The Relevance of Anarcho-syndicalism
Noam Chomsky interviewed by Peter Jay
The Jay Interview, July 25, 1976
Parts 5 & 6:
CHOMSKY: [continued ...] Precisely because much of the most meaningless drudgery can be taken over by machines, which means that the scope for really creative human work is substantially enlarged.
Now, you speak of work freely undertaken as a hobby. But I don't believe that. I think work freely undertaken can be useful, meaningful work done well. Also, you pose a dilemma that many people pose, between desire for satisfaction in work and a desire to create things of value to the community. But it's not so obvious that there is any dilemma, any contradiction. So, it's by no means clear -- in fact, I think it's false -- that contributing to the enhancement of pleasure and satisfaction in work is inversely proportional to contributing to the value of the output.
QUESTION: Not inversely proportional, but it might be unrelated. I mean, take some very simple thing, like selling ice-creams on the beach on a public holiday. It's a service to society: undoubtedly people want ice-creams, they feel hot. On the other hand, it's hard to see in what sense there is either a craftsman's joy or a great sense of social virtue or nobility in performing that task. Why would anyone perform that task if they were not rewarded for it?
CHOMSKY: I must say, I've seen some very cheery-looking ice cream vendors...
QUESTION: Sure, they're making a lot of money.
CHOMSKY: ... who happen to like the idea that they're giving children ice-creams, which seems to me a perfectly reasonable way to spend one's time, as compared with thousands of other occupations that I can imagine.
Recall that a person has an occupation, and it seems to me that most of the occupations that exist -- especially the ones that involve what are called services, that is, relations to human beings -- have an intrinsic satisfaction and rewards associated with them, namely in the dealings with the human beings that are involved. That's true of teaching, and it's true of ice cream vending. I agree that ice cream vending doesn't require the commitment or intelligence that teaching does, and maybe for that reason it will be a less desired occupation. But if so, it will have to be shared.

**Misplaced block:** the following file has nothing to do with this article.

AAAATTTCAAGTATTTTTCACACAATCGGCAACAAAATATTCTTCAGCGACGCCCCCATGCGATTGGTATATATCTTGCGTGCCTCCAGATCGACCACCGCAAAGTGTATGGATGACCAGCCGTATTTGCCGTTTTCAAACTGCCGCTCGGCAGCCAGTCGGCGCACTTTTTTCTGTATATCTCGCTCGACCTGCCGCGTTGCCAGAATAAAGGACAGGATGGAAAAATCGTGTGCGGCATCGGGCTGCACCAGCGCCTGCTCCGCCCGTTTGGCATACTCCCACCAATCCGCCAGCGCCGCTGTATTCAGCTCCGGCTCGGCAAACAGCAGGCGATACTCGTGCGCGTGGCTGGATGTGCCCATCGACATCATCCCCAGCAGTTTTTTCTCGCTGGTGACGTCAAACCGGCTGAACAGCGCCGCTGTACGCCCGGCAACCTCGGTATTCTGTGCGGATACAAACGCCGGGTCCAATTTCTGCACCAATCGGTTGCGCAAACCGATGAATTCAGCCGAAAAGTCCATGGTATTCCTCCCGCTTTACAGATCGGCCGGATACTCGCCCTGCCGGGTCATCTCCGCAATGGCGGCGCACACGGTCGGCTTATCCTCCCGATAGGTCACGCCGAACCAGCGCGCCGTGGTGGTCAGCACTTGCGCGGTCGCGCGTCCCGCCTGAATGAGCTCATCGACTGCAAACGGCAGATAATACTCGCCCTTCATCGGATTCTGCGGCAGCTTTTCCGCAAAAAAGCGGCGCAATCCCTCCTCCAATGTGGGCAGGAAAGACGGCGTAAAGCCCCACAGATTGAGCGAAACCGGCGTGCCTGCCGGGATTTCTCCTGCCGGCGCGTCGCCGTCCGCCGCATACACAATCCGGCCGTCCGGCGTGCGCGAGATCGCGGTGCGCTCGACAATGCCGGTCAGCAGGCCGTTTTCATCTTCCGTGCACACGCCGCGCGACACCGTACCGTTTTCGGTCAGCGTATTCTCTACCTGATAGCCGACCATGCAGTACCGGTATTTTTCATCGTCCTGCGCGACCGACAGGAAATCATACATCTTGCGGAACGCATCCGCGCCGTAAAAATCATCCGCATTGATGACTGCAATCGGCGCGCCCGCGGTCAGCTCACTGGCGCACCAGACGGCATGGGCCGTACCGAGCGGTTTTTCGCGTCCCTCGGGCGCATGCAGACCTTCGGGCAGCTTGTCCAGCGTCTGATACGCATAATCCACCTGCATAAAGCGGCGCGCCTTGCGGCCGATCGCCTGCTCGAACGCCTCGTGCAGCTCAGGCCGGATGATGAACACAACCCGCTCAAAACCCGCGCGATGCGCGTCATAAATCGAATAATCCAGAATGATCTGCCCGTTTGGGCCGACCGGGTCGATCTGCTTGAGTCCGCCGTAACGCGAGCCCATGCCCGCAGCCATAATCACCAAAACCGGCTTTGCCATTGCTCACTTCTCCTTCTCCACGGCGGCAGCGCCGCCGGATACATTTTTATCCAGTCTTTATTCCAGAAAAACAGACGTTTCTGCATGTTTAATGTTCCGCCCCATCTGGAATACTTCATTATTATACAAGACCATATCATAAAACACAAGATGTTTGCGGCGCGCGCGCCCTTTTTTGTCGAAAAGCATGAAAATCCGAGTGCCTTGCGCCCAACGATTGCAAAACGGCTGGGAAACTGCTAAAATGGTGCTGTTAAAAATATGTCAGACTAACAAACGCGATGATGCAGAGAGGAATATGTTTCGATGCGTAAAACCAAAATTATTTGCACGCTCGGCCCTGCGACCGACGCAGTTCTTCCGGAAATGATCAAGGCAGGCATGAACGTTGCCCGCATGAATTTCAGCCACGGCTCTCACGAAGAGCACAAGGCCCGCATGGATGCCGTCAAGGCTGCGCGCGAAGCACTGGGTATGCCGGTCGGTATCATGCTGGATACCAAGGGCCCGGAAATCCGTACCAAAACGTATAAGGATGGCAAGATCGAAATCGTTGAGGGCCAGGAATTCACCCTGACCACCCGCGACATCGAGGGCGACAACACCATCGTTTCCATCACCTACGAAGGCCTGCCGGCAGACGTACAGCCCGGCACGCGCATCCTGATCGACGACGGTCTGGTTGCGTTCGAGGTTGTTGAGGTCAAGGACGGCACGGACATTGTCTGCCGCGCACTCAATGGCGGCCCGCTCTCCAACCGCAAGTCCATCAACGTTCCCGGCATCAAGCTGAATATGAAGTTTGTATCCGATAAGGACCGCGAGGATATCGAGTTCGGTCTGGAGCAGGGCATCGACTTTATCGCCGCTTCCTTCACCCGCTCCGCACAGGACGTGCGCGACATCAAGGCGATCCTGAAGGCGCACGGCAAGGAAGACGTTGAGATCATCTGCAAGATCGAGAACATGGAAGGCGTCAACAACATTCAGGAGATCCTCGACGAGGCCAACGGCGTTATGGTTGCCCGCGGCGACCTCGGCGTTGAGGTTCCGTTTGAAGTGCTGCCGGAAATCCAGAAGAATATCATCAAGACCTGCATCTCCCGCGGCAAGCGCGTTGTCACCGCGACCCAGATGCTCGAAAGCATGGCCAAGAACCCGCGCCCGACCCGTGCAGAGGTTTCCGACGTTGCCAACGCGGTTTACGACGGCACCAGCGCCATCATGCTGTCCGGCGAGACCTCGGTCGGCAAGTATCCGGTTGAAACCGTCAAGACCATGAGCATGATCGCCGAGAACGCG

However, what I'm saying is that our characteristic assumption that pleasure in work, pride in work, is either unrelated to or negatively related to the value of the output is related to a particular stage of social history, namely capitalism, in which human beings are tools of production. It is by no means necessarily true. For example, if you look at the many interviews with workers on assembly lines, for example, that have been done by industrial psychologists, you find that one of the things they complain about over and over again is the fact that their work simply can't be done well; the fact that the assembly line goes through so fast that they can't do their work properly. I just happened to look recently at a study of longevity in some journal on gerontology which tried to trace the factors that you could use to predict longevity -- you know, cigarette smoking and drinking, genetic factors -- everything was looked at. It turned out, in fact, that the highest predictor, the most successful predictor, was job satisfaction.
QUESTION: People who have nice jobs live longer.
CHOMSKY: People who are satisfied with their jobs. And I think that makes a good deal of sense, you know, because that's where you spend your life, that's where your creative activities are. Now what leads to job satisfaction? Well, I think many things lead to it, and the knowledge that you are doing something useful for the community is an important part of it. Many people who are satisfied with their work are people who feel that what they're doing is important to do. They can be teachers, they can be doctors, they can be scientists, they can be craftsmen, they can be farmers. I mean, I think the feeling that what one is doing is important, is worth doing, contributes to those with whom one has social bonds, is a very significant factor in one's personal satisfaction.